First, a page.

Corny as it may sound, I find listening to an album is similar to opening a gift. There’s a tantalizing mystery to the unknown, as well as an unshakable optimism surrounding the thrill of discovery. What could be inside this mysterious gift? Maybe it’s a video game, a computer, or a puppy and, hopefully, some air holes.
But for every good gift, there’s a dud, and listening to Betty Moon’s Pantomania is like opening a gift only to find another box within, containing a series of progressively smaller boxes culminating in a broken paperclip and a crumpled napkin stained with spaghetti sauce. Everything comes together to be less than the sum of its parts, as the album is bogged down by poorly-assembled songs and amateurish production.
Pantomania’s greatest weakness is in the construction of its songs. In “Thunder,” the second track, the first thing you hear is drums and a repeated pattern of deep notes on a synthesizer. As the song moves forward, new parts are added in, but nothing seems to mesh well. The vocals and the guitar are locked in combat for the listener’s attention, and the synthesizer pattern far overstays its welcome, making the whole song feel plodding. A nice mix-up would’ve been to, as the other instruments are added in, spice up the synth pattern with a few extra notes while bringing down the volume on the synth and the guitar to give the vocals their time in the limelight. But as it stands, the songs on Pantomania are simply uninteresting.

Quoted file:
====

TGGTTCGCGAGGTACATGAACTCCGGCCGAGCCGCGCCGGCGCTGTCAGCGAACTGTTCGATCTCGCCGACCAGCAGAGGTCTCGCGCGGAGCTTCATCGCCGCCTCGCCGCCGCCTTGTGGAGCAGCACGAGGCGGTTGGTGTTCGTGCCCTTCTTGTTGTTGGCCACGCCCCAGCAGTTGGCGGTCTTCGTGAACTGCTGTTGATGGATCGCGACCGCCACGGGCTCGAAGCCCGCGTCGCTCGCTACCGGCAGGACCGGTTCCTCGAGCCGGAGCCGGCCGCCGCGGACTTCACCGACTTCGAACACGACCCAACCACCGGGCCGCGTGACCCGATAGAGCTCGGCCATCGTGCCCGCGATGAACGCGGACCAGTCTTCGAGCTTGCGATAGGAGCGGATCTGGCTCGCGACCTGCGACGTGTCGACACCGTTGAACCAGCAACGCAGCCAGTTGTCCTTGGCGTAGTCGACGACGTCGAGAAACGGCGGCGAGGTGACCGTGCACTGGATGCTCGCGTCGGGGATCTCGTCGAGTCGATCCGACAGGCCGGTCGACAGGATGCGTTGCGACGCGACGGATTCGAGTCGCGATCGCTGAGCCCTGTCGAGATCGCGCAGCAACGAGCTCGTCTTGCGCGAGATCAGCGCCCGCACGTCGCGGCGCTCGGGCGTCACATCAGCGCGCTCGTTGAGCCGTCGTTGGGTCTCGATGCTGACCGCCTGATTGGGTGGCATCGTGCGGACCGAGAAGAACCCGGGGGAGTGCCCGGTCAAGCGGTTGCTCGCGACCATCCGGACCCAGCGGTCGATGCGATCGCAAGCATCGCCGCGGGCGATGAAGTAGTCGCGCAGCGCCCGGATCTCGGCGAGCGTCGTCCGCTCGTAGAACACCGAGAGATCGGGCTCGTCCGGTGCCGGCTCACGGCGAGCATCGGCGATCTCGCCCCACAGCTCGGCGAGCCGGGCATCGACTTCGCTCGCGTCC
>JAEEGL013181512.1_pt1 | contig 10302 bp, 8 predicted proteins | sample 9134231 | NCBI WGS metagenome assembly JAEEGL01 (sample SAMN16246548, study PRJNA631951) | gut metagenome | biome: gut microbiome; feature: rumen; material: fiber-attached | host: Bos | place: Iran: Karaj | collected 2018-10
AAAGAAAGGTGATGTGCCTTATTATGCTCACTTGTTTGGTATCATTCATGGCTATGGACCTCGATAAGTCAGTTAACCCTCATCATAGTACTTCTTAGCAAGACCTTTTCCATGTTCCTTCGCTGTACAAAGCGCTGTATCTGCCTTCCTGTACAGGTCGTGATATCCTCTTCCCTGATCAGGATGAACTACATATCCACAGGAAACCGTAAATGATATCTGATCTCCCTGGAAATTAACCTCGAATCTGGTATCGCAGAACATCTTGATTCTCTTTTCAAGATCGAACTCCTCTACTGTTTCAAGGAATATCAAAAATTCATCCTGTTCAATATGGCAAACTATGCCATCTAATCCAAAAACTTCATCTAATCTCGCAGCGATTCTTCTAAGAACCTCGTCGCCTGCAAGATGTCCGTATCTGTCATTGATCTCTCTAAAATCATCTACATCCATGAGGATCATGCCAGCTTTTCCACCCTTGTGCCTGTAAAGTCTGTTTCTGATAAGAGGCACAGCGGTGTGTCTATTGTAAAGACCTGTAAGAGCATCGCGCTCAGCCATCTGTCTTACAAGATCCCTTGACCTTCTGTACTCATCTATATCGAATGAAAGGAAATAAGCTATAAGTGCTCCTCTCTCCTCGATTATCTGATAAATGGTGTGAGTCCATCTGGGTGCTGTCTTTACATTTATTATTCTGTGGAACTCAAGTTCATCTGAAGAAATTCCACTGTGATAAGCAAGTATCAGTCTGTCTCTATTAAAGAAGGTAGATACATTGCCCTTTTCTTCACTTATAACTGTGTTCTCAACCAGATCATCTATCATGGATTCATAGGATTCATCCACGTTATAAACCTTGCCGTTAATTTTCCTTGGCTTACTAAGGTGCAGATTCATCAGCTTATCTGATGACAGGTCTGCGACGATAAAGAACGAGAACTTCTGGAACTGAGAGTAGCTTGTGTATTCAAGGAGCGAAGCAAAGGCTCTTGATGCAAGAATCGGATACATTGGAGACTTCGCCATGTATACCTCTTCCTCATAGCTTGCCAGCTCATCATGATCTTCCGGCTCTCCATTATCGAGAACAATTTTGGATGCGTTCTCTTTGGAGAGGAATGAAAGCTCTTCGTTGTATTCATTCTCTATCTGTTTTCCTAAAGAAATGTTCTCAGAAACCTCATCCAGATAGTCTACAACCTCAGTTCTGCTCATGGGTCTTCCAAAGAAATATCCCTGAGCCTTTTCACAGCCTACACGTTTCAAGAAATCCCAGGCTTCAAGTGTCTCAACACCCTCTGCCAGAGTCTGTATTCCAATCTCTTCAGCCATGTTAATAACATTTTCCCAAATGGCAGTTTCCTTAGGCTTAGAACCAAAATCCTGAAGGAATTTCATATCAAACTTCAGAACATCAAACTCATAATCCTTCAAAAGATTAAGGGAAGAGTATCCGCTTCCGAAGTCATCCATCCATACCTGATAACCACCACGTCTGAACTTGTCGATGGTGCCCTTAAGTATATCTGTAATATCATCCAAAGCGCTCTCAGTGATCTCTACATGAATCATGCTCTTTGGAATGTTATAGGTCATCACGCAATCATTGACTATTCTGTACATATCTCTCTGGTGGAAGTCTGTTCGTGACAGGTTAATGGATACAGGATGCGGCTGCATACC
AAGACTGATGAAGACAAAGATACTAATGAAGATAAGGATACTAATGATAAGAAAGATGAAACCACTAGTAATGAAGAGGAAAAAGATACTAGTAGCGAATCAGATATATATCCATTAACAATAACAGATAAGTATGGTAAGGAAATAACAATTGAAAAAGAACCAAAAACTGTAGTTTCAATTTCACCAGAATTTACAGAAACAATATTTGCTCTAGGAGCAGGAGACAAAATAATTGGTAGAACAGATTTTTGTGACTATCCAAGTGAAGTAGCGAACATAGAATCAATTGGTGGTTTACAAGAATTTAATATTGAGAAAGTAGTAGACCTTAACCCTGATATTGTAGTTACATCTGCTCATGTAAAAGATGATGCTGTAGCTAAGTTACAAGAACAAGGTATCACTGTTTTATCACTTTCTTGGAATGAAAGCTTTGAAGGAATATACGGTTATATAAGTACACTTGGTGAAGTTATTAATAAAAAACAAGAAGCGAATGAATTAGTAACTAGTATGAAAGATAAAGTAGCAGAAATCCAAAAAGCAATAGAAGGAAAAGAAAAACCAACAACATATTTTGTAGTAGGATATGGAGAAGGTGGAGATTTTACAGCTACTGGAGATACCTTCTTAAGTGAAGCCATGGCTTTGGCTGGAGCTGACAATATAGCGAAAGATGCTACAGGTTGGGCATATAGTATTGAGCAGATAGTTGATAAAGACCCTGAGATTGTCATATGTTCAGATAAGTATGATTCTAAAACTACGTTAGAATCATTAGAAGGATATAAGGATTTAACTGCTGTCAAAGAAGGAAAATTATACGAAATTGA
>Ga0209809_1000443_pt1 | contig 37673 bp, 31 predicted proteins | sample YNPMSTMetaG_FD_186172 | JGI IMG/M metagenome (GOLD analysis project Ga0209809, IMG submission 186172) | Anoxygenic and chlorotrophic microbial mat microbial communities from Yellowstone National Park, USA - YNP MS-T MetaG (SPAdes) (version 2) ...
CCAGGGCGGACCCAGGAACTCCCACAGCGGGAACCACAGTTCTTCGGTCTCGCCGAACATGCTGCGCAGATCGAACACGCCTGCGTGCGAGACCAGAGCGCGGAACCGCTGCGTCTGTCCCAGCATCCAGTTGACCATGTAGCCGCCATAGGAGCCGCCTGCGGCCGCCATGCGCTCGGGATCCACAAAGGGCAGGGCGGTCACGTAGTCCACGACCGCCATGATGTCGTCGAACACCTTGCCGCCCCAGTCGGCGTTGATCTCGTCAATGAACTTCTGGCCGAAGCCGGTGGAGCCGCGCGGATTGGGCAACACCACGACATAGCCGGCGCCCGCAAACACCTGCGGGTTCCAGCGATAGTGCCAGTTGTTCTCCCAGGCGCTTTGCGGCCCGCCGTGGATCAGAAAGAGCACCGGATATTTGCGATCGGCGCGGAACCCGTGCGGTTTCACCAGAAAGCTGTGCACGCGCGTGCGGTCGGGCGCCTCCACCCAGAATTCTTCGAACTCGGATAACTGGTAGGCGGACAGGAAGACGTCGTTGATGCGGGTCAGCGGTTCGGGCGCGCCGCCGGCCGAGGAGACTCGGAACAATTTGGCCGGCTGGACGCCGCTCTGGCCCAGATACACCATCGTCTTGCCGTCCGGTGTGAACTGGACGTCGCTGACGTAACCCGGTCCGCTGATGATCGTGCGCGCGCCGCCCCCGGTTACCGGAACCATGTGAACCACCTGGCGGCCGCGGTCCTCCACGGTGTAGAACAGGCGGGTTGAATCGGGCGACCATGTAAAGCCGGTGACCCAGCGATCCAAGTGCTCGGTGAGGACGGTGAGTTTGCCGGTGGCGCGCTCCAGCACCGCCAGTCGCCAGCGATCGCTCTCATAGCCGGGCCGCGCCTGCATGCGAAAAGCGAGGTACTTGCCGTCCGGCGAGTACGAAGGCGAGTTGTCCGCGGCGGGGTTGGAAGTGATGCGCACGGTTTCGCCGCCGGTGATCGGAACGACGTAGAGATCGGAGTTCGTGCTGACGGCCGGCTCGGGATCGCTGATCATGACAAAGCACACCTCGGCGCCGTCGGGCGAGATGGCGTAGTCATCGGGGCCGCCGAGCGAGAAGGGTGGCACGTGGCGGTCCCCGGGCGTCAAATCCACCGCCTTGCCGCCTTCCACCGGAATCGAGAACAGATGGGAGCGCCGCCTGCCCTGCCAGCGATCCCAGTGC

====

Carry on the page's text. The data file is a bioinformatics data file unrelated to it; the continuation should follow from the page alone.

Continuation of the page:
While the dull music is the deadliest of Pantomania’s sins, the absolute nail in its musical coffin is the production quality. One of the first things I noticed in the first track, “No Good,” was clipping in the audio. Clipping occurs when the volume picked up by a mic exceeds what the mic can handle. You wind up with a static crunchiness that, while not absolutely unforgivable, doesn’t do much for the album. Combined with the poor balancing between the instruments that I mentioned in the previous paragraph, Pantomania comes across as a mediocre weekend project, not a professional album.
If you’ve read up to here, I doubt you’ll be shocked to find that I wouldn’t recommend Pantomania. It’s so boring that plain oatmeal looks thrilling in comparison. But for me, the saddest part is that I don’t think it’s indicative of the best that Betty Moon can do. There’s evidence of technical skill in Pantomania, but that doesn’t redeem the album for its menagerie of failings. I think there’s a chance that Betty Moon could release something good in the future, but for now, I’d recommend finding avenues for music. If you’re on the hunt for a steady beat and a modern rock style, check out Cape Snow’s self-titled album or Zang! by EagleWolfSnake. But don’t approach Pantomania unless you want to be bored to tears.
*Image from bettymoon.com